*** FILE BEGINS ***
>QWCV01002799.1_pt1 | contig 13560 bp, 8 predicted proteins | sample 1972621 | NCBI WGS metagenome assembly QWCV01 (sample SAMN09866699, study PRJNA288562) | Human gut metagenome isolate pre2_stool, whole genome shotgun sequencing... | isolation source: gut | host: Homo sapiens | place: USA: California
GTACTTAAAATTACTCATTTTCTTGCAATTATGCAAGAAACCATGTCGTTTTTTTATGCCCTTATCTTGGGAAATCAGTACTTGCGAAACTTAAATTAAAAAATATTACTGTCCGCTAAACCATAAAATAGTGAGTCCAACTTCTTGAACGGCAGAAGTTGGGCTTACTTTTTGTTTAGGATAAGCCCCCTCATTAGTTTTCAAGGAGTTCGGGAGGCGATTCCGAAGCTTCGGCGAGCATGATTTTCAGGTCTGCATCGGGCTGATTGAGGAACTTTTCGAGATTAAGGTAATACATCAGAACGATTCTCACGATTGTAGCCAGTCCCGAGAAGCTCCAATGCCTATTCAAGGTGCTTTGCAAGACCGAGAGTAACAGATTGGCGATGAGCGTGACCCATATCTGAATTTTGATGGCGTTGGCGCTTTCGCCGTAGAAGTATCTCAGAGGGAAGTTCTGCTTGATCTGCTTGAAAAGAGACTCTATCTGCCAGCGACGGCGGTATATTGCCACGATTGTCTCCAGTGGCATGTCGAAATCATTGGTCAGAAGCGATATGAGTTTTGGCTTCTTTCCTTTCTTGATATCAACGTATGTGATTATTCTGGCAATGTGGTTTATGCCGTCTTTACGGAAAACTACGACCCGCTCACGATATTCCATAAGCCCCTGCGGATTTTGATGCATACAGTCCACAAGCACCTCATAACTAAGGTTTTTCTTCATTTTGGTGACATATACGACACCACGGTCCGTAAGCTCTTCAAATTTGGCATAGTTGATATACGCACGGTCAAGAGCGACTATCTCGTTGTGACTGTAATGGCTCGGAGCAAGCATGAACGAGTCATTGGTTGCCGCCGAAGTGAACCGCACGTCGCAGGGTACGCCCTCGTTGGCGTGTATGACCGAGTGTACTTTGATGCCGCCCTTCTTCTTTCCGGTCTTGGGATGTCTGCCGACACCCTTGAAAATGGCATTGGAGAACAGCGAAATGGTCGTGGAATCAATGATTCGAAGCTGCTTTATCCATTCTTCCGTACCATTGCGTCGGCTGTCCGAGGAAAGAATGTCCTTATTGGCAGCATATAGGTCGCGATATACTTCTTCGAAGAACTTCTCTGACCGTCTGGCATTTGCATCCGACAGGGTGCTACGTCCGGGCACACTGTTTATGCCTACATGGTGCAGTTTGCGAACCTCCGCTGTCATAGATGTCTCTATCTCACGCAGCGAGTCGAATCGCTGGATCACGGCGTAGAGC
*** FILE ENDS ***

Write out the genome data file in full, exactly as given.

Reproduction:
>QWCV01002799.1_pt1 | contig 13560 bp, 8 predicted proteins | sample 1972621 | NCBI WGS metagenome assembly QWCV01 (sample SAMN09866699, study PRJNA288562) | Human gut metagenome isolate pre2_stool, whole genome shotgun sequencing... | isolation source: gut | host: Homo sapiens | place: USA: California
GTACTTAAAATTACTCATTTTCTTGCAATTATGCAAGAAACCATGTCGTTTTTTTATGCCCTTATCTTGGGAAATCAGTACTTGCGAAACTTAAATTAAAAAATATTACTGTCCGCTAAACCATAAAATAGTGAGTCCAACTTCTTGAACGGCAGAAGTTGGGCTTACTTTTTGTTTAGGATAAGCCCCCTCATTAGTTTTCAAGGAGTTCGGGAGGCGATTCCGAAGCTTCGGCGAGCATGATTTTCAGGTCTGCATCGGGCTGATTGAGGAACTTTTCGAGATTAAGGTAATACATCAGAACGATTCTCACGATTGTAGCCAGTCCCGAGAAGCTCCAATGCCTATTCAAGGTGCTTTGCAAGACCGAGAGTAACAGATTGGCGATGAGCGTGACCCATATCTGAATTTTGATGGCGTTGGCGCTTTCGCCGTAGAAGTATCTCAGAGGGAAGTTCTGCTTGATCTGCTTGAAAAGAGACTCTATCTGCCAGCGACGGCGGTATATTGCCACGATTGTCTCCAGTGGCATGTCGAAATCATTGGTCAGAAGCGATATGAGTTTTGGCTTCTTTCCTTTCTTGATATCAACGTATGTGATTATTCTGGCAATGTGGTTTATGCCGTCTTTACGGAAAACTACGACCCGCTCACGATATTCCATAAGCCCCTGCGGATTTTGATGCATACAGTCCACAAGCACCTCATAACTAAGGTTTTTCTTCATTTTGGTGACATATACGACACCACGGTCCGTAAGCTCTTCAAATTTGGCATAGTTGATATACGCACGGTCAAGAGCGACTATCTCGTTGTGACTGTAATGGCTCGGAGCAAGCATGAACGAGTCATTGGTTGCCGCCGAAGTGAACCGCACGTCGCAGGGTACGCCCTCGTTGGCGTGTATGACCGAGTGTACTTTGATGCCGCCCTTCTTCTTTCCGGTCTTGGGATGTCTGCCGACACCCTTGAAAATGGCATTGGAGAACAGCGAAATGGTCGTGGAATCAATGATTCGAAGCTGCTTTATCCATTCTTCCGTACCATTGCGTCGGCTGTCCGAGGAAAGAATGTCCTTATTGGCAGCATATAGGTCGCGATATACTTCTTCGAAGAACTTCTCTGACCGTCTGGCATTTGCATCCGACAGGGTGCTACGTCCGGGCACACTGTTTATGCCTACATGGTGCAGTTTGCGAACCTCCGCTGTCATAGATGTCTCTATCTCACGCAGCGAGTCGAATCGCTGGATCACGGCGTAGAGC